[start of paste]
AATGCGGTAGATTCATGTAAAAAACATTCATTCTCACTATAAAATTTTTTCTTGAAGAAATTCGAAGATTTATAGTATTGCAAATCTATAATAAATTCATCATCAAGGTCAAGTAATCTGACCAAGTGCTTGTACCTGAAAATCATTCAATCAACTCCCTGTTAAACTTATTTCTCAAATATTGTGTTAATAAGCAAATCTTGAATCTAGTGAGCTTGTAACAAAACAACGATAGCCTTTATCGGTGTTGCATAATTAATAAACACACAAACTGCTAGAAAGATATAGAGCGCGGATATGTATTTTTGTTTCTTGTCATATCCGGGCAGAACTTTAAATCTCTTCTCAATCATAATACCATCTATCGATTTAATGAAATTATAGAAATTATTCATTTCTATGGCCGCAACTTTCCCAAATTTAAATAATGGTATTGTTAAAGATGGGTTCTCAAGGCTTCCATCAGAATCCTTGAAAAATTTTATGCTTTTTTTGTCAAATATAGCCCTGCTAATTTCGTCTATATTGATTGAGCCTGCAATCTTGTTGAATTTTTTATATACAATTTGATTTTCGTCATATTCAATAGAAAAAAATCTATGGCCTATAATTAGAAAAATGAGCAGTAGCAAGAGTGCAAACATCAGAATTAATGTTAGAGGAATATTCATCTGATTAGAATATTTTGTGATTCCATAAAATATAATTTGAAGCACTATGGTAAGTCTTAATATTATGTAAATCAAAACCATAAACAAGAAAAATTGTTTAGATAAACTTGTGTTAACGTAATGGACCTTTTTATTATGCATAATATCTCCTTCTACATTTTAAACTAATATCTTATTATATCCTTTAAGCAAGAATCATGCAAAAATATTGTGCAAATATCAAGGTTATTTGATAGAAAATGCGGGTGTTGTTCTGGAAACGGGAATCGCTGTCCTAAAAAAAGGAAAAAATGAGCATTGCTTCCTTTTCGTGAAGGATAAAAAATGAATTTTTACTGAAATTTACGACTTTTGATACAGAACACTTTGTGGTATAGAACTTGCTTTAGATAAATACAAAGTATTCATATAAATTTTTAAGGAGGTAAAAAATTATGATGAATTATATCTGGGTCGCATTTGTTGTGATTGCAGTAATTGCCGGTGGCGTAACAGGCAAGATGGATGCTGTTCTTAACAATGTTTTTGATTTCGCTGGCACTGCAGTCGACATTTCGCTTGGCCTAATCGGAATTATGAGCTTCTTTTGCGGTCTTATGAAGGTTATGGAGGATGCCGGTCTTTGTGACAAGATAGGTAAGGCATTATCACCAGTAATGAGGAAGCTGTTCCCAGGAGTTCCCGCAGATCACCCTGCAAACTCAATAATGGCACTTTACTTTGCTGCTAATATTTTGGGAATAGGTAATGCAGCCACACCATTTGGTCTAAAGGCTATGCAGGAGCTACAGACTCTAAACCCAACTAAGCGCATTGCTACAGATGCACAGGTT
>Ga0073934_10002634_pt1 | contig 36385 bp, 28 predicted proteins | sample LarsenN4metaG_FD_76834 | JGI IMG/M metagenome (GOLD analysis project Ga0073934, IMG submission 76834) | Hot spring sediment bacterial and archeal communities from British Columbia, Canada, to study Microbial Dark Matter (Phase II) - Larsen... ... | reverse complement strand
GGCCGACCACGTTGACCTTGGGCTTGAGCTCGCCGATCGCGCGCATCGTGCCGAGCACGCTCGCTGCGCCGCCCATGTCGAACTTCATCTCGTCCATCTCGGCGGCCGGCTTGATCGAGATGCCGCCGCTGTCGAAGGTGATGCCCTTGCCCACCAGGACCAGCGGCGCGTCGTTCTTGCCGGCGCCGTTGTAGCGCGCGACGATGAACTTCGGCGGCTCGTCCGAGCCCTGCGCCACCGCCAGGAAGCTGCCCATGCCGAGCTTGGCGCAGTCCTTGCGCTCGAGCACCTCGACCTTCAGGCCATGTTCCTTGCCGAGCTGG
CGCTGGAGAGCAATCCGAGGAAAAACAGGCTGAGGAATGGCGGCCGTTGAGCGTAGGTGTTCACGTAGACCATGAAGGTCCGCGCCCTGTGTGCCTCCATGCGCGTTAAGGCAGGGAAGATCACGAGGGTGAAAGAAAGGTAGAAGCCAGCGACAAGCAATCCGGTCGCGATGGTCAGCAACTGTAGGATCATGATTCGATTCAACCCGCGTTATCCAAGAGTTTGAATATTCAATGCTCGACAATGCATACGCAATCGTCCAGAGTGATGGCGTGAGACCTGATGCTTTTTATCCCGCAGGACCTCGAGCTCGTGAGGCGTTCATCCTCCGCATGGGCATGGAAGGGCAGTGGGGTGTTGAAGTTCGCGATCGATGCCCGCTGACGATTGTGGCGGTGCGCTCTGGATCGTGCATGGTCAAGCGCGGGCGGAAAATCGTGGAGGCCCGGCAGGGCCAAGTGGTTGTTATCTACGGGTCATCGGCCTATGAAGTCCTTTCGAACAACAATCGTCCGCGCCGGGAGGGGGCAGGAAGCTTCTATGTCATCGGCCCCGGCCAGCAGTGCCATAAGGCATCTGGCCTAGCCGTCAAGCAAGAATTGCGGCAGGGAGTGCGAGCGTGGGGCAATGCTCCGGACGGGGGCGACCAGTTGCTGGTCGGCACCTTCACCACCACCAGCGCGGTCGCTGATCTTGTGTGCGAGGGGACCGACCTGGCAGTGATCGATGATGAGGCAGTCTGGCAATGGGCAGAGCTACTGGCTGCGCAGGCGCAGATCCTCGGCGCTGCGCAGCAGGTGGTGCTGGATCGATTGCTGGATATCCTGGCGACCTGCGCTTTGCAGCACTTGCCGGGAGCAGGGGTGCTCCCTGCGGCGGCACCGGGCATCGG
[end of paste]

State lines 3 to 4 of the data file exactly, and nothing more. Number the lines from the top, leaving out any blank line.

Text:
GGCCGACCACGTTGACCTTGGGCTTGAGCTCGCCGATCGCGCGCATCGTGCCGAGCACGCTCGCTGCGCCGCCCATGTCGAACTTCATCTCGTCCATCTCGGCGGCCGGCTTGATCGAGATGCCGCCGCTGTCGAAGGTGATGCCCTTGCCCACCAGGACCAGCGGCGCGTCGTTCTTGCCGGCGCCGTTGTAGCGCGCGACGATGAACTTCGGCGGCTCGTCCGAGCCCTGCGCCACCGCCAGGAAGCTGCCCATGCCGAGCTTGGCGCAGTCCTTGCGCTCGAGCACCTCGACCTTCAGGCCATGTTCCTTGCCGAGCTGG
CGCTGGAGAGCAATCCGAGGAAAAACAGGCTGAGGAATGGCGGCCGTTGAGCGTAGGTGTTCACGTAGACCATGAAGGTCCGCGCCCTGTGTGCCTCCATGCGCGTTAAGGCAGGGAAGATCACGAGGGTGAAAGAAAGGTAGAAGCCAGCGACAAGCAATCCGGTCGCGATGGTCAGCAACTGTAGGATCATGATTCGATTCAACCCGCGTTATCCAAGAGTTTGAATATTCAATGCTCGACAATGCATACGCAATCGTCCAGAGTGATGGCGTGAGACCTGATGCTTTTTATCCCGCAGGACCTCGAGCTCGTGAGGCGTTCATCCTCCGCATGGGCATGGAAGGGCAGTGGGGTGTTGAAGTTCGCGATCGATGCCCGCTGACGATTGTGGCGGTGCGCTCTGGATCGTGCATGGTCAAGCGCGGGCGGAAAATCGTGGAGGCCCGGCAGGGCCAAGTGGTTGTTATCTACGGGTCATCGGCCTATGAAGTCCTTTCGAACAACAATCGTCCGCGCCGGGAGGGGGCAGGAAGCTTCTATGTCATCGGCCCCGGCCAGCAGTGCCATAAGGCATCTGGCCTAGCCGTCAAGCAAGAATTGCGGCAGGGAGTGCGAGCGTGGGGCAATGCTCCGGACGGGGGCGACCAGTTGCTGGTCGGCACCTTCACCACCACCAGCGCGGTCGCTGATCTTGTGTGCGAGGGGACCGACCTGGCAGTGATCGATGATGAGGCAGTCTGGCAATGGGCAGAGCTACTGGCTGCGCAGGCGCAGATCCTCGGCGCTGCGCAGCAGGTGGTGCTGGATCGATTGCTGGATATCCTGGCGACCTGCGCTTTGCAGCACTTGCCGGGAGCAGGGGTGCTCCCTGCGGCGGCACCGGGCATCGG